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India: Gujarat: Adalaj, Ahmedabad, Bhuj, Little Rann of Kutch, Mandvi, Modhera, Nal Sarovar, Patan, Rann of Kutch
Adalaj, Gujarat, India: Well that made the town famous
by Prakash Bang, Editor in Chief
Adalaj Ni Vav, simply translated means a well with steps in the town of Adalaj. Adalaj Stepwell is a unique Hindu 'water building' in the village of Adalaj, close to Ahmedabad town in Gandhinagar district of Gujarat.
The stepwell was built in 1499 by Muslim king Mohammed Begda for Queen Rani Roopba, wife of Veer Singh, the Vaghela chieftain. The stepwell is intricately carved and is five stories in depth. Such step wells were once integral to the semi-arid regions of Gujarat as they provided basic water needs for drinking, washing and bathing. These wells were also venues for colorful festivals and sacred rituals.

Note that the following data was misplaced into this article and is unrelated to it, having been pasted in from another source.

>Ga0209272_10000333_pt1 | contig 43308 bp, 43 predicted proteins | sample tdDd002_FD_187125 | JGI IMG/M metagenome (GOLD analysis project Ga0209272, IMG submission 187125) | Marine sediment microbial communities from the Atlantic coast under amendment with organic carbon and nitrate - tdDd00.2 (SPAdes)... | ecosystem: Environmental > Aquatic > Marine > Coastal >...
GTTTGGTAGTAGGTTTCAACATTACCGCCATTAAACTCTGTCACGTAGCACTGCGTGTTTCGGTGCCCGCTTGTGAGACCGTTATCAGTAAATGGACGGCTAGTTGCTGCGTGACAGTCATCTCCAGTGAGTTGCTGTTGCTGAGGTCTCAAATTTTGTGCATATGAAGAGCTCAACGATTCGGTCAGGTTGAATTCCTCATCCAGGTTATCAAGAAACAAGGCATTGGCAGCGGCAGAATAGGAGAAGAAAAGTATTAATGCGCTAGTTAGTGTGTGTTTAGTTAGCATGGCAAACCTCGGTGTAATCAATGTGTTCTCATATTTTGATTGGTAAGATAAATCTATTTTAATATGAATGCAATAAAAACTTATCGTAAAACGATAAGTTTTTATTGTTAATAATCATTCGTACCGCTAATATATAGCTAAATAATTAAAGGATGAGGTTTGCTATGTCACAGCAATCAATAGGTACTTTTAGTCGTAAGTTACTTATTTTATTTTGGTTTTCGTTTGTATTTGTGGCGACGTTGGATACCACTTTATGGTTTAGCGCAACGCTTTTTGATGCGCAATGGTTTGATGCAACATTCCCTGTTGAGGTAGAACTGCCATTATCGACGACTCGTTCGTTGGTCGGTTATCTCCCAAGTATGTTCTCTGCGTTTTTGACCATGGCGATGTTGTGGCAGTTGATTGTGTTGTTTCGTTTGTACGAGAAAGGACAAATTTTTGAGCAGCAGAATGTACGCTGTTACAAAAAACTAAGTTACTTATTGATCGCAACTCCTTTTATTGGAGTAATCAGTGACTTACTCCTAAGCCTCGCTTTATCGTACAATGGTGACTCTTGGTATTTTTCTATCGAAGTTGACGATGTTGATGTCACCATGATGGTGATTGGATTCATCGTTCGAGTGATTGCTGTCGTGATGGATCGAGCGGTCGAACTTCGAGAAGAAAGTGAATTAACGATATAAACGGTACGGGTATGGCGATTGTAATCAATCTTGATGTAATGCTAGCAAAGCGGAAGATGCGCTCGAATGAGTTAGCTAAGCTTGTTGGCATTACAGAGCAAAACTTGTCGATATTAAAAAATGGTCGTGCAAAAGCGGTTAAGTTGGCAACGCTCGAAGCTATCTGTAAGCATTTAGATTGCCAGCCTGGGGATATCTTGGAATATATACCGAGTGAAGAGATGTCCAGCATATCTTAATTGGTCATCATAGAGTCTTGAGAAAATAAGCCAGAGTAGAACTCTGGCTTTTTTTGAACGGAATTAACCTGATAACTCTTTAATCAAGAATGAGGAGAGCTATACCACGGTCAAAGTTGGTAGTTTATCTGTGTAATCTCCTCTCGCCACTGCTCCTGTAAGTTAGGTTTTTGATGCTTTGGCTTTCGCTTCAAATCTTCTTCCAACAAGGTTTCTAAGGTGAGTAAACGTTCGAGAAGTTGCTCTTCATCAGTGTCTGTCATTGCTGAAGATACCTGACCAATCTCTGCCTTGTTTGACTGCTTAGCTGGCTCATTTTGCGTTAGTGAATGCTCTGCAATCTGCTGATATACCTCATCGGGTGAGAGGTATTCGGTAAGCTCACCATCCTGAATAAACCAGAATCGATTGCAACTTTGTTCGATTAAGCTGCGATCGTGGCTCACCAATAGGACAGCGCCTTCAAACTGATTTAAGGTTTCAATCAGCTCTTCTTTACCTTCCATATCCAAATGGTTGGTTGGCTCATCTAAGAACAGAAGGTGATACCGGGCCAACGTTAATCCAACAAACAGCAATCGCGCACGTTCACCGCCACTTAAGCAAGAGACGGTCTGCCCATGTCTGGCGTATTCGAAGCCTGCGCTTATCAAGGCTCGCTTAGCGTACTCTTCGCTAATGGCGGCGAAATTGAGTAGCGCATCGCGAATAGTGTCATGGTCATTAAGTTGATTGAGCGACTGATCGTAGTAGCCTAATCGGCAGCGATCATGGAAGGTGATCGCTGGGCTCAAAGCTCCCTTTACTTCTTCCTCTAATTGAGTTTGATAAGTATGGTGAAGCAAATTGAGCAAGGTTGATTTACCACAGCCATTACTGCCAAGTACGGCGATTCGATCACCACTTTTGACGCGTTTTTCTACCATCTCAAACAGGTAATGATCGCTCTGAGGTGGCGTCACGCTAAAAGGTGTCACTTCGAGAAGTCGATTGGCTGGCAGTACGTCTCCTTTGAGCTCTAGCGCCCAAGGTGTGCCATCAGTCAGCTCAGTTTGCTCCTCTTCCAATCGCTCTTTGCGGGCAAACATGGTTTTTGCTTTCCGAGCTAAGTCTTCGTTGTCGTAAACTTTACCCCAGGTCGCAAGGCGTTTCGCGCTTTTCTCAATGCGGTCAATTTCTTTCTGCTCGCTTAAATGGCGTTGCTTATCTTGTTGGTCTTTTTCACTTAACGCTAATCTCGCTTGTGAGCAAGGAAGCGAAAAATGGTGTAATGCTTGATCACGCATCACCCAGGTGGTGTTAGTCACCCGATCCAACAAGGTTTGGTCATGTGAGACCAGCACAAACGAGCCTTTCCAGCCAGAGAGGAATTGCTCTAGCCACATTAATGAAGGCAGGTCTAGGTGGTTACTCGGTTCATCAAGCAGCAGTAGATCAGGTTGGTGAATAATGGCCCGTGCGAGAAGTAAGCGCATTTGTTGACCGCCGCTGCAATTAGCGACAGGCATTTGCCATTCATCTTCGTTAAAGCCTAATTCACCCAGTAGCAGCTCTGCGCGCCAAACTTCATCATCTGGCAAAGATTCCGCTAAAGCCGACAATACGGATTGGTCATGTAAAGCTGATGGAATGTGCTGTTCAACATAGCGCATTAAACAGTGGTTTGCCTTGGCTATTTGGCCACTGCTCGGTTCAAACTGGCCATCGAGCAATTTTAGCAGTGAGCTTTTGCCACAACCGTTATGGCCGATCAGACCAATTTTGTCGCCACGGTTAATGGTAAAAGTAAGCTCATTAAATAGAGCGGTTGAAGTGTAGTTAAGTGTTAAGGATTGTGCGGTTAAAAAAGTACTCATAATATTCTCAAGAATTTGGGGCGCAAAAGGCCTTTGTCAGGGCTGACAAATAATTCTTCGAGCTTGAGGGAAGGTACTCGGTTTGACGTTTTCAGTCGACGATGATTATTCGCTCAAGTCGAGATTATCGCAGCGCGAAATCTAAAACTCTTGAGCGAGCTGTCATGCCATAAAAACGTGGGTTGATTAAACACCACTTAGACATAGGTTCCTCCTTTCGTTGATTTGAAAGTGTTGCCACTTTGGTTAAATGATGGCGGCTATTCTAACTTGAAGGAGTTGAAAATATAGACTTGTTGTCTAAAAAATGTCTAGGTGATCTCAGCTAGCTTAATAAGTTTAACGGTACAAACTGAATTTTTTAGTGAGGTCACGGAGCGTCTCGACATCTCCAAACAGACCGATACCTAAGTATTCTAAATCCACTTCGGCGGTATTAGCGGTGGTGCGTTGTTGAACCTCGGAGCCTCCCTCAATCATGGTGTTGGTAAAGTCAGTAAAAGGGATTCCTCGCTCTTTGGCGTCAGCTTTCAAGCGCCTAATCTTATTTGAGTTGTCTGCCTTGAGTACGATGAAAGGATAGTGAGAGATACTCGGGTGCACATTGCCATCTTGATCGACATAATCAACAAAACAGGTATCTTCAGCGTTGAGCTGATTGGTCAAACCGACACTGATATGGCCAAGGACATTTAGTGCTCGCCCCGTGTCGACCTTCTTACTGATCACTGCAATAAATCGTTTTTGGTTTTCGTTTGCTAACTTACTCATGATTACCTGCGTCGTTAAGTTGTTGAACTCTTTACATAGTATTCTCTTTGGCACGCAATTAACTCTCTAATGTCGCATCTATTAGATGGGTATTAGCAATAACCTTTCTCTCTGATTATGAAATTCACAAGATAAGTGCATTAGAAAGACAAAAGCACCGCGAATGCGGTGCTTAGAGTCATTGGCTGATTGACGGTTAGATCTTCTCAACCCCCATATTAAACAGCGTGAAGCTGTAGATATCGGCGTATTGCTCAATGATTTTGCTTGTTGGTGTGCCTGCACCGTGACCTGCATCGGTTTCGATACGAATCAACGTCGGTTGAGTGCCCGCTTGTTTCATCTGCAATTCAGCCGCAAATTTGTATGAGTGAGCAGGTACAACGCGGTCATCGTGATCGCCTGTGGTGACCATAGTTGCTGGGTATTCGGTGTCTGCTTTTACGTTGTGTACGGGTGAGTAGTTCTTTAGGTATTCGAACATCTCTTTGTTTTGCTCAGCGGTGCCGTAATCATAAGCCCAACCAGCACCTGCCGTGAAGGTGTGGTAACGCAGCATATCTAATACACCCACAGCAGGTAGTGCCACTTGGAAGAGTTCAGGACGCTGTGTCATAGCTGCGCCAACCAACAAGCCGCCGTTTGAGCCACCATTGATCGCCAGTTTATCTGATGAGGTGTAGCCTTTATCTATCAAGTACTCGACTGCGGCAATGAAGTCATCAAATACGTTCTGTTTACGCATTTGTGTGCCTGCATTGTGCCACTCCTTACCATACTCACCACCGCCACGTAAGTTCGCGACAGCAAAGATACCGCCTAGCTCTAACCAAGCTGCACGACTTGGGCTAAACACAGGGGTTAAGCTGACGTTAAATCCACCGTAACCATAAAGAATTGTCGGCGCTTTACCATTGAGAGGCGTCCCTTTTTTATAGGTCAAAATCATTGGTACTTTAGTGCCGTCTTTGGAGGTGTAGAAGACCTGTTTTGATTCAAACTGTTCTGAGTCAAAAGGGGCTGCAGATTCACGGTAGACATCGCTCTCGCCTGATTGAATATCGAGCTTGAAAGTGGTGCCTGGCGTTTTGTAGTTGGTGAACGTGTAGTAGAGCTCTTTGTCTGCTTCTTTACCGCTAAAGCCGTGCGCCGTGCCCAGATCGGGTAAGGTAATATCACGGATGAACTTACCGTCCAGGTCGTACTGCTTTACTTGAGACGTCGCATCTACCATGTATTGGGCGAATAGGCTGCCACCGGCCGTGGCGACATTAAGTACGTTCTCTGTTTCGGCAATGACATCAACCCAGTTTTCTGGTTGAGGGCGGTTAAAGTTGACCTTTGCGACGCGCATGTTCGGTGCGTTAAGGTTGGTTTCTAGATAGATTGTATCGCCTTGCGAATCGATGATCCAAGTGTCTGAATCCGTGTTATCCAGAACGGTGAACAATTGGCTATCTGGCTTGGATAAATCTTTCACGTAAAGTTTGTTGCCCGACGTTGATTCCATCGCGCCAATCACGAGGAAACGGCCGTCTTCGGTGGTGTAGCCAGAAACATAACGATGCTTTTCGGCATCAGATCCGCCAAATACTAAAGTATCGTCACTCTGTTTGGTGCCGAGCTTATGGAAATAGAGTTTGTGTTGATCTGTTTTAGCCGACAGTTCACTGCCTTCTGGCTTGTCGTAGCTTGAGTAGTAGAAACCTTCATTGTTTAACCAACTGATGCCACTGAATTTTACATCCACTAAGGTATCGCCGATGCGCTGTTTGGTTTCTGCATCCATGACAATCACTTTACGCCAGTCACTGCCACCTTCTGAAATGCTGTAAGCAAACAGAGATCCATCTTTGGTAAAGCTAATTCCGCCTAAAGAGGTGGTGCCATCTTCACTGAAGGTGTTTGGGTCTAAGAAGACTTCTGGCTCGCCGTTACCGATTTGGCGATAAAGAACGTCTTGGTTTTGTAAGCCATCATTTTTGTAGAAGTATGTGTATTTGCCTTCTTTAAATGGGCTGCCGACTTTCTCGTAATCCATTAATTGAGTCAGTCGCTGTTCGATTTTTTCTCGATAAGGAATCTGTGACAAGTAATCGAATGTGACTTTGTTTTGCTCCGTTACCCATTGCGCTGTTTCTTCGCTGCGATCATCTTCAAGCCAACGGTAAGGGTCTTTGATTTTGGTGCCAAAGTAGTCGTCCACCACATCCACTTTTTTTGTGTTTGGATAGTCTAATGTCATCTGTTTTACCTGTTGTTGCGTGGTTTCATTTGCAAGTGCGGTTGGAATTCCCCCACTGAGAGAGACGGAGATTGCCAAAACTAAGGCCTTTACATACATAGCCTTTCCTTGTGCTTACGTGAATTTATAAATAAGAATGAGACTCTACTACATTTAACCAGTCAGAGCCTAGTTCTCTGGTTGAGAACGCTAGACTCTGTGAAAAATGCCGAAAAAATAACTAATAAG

Stepwells, also called stepped ponds, built between the 5th and 19th centuries, are common in the west of India; over 120 such wells are reported in the semi-arid region of Gujarat alone, of which the well at Adalaj is most popular. Stepwells were built to collect rain water during seasonal monsoons. While many such structures are utilitarian in construction, they sometimes include significant architectural embellishments, as in the Adlaj step well. In the past, these stepwells were frequented by travelers and caravans as stopovers along trade routes.
Adalaj is only about a 30-minute drive from Ahmedabad. A visit is recommended.
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